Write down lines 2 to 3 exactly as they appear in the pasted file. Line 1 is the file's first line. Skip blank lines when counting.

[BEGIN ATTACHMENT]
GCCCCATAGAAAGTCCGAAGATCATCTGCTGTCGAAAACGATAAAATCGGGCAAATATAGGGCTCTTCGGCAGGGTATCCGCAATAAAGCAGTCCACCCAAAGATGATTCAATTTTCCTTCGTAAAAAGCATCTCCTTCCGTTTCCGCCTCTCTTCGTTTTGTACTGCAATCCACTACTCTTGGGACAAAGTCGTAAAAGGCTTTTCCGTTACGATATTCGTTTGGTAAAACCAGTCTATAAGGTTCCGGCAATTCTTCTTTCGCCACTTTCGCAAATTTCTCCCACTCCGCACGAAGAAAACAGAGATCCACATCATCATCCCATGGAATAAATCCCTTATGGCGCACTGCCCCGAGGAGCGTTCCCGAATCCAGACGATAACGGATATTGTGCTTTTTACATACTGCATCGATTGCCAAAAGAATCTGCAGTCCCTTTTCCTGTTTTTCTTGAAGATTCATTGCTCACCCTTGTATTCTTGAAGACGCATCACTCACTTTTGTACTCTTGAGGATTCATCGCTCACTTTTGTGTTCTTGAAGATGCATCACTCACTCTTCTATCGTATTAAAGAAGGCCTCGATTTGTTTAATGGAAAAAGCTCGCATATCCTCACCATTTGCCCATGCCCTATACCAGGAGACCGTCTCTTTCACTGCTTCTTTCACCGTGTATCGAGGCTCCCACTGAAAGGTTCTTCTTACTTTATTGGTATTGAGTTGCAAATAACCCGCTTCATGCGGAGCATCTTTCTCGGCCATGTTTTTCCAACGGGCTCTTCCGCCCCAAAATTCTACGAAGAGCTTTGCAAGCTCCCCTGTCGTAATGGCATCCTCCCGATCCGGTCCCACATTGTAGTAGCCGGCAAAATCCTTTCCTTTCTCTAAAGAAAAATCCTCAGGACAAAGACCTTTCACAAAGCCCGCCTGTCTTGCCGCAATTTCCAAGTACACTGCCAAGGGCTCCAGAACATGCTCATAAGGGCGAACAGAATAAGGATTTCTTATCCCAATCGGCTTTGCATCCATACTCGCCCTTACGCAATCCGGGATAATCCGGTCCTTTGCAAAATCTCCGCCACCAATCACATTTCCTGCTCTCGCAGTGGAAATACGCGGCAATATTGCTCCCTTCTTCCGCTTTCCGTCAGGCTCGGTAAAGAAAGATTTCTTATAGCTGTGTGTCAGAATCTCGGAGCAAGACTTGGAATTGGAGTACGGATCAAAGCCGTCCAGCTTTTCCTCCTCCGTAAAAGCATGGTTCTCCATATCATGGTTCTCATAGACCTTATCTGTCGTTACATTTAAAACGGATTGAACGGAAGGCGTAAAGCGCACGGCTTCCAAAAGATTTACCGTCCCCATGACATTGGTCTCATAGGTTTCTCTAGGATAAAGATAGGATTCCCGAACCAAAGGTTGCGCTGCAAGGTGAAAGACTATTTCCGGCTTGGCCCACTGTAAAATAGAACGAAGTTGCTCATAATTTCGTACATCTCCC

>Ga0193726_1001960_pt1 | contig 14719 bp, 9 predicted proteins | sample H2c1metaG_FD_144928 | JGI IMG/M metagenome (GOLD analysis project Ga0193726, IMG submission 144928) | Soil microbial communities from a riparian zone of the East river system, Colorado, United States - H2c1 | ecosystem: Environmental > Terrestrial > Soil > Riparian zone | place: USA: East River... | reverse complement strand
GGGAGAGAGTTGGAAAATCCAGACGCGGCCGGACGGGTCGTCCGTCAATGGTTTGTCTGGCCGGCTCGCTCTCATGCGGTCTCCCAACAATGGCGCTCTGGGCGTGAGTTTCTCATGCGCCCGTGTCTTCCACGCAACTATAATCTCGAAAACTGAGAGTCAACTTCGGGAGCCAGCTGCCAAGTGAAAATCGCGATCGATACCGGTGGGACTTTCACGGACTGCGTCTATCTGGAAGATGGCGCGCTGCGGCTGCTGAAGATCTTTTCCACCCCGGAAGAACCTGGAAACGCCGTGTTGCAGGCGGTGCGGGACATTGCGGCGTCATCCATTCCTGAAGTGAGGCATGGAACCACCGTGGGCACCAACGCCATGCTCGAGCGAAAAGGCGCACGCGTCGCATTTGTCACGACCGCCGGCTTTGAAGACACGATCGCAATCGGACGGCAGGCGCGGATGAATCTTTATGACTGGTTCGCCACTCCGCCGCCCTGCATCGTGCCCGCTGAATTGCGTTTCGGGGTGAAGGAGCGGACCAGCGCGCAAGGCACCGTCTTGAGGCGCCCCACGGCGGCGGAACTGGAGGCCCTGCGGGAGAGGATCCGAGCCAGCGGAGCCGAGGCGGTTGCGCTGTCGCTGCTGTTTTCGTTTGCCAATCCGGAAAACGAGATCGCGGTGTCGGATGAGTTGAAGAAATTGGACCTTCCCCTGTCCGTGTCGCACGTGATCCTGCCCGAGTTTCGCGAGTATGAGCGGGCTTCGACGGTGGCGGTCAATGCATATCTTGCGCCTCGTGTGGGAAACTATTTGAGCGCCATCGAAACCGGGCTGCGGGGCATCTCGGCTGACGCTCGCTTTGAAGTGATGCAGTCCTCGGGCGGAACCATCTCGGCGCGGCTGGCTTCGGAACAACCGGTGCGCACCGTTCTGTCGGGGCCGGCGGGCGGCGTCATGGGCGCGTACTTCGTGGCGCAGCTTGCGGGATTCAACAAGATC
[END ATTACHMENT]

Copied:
>Ga0193726_1001960_pt1 | contig 14719 bp, 9 predicted proteins | sample H2c1metaG_FD_144928 | JGI IMG/M metagenome (GOLD analysis project Ga0193726, IMG submission 144928) | Soil microbial communities from a riparian zone of the East river system, Colorado, United States - H2c1 | ecosystem: Environmental > Terrestrial > Soil > Riparian zone | place: USA: East River... | reverse complement strand
GGGAGAGAGTTGGAAAATCCAGACGCGGCCGGACGGGTCGTCCGTCAATGGTTTGTCTGGCCGGCTCGCTCTCATGCGGTCTCCCAACAATGGCGCTCTGGGCGTGAGTTTCTCATGCGCCCGTGTCTTCCACGCAACTATAATCTCGAAAACTGAGAGTCAACTTCGGGAGCCAGCTGCCAAGTGAAAATCGCGATCGATACCGGTGGGACTTTCACGGACTGCGTCTATCTGGAAGATGGCGCGCTGCGGCTGCTGAAGATCTTTTCCACCCCGGAAGAACCTGGAAACGCCGTGTTGCAGGCGGTGCGGGACATTGCGGCGTCATCCATTCCTGAAGTGAGGCATGGAACCACCGTGGGCACCAACGCCATGCTCGAGCGAAAAGGCGCACGCGTCGCATTTGTCACGACCGCCGGCTTTGAAGACACGATCGCAATCGGACGGCAGGCGCGGATGAATCTTTATGACTGGTTCGCCACTCCGCCGCCCTGCATCGTGCCCGCTGAATTGCGTTTCGGGGTGAAGGAGCGGACCAGCGCGCAAGGCACCGTCTTGAGGCGCCCCACGGCGGCGGAACTGGAGGCCCTGCGGGAGAGGATCCGAGCCAGCGGAGCCGAGGCGGTTGCGCTGTCGCTGCTGTTTTCGTTTGCCAATCCGGAAAACGAGATCGCGGTGTCGGATGAGTTGAAGAAATTGGACCTTCCCCTGTCCGTGTCGCACGTGATCCTGCCCGAGTTTCGCGAGTATGAGCGGGCTTCGACGGTGGCGGTCAATGCATATCTTGCGCCTCGTGTGGGAAACTATTTGAGCGCCATCGAAACCGGGCTGCGGGGCATCTCGGCTGACGCTCGCTTTGAAGTGATGCAGTCCTCGGGCGGAACCATCTCGGCGCGGCTGGCTTCGGAACAACCGGTGCGCACCGTTCTGTCGGGGCCGGCGGGCGGCGTCATGGGCGCGTACTTCGTGGCGCAGCTTGCGGGATTCAACAAGATC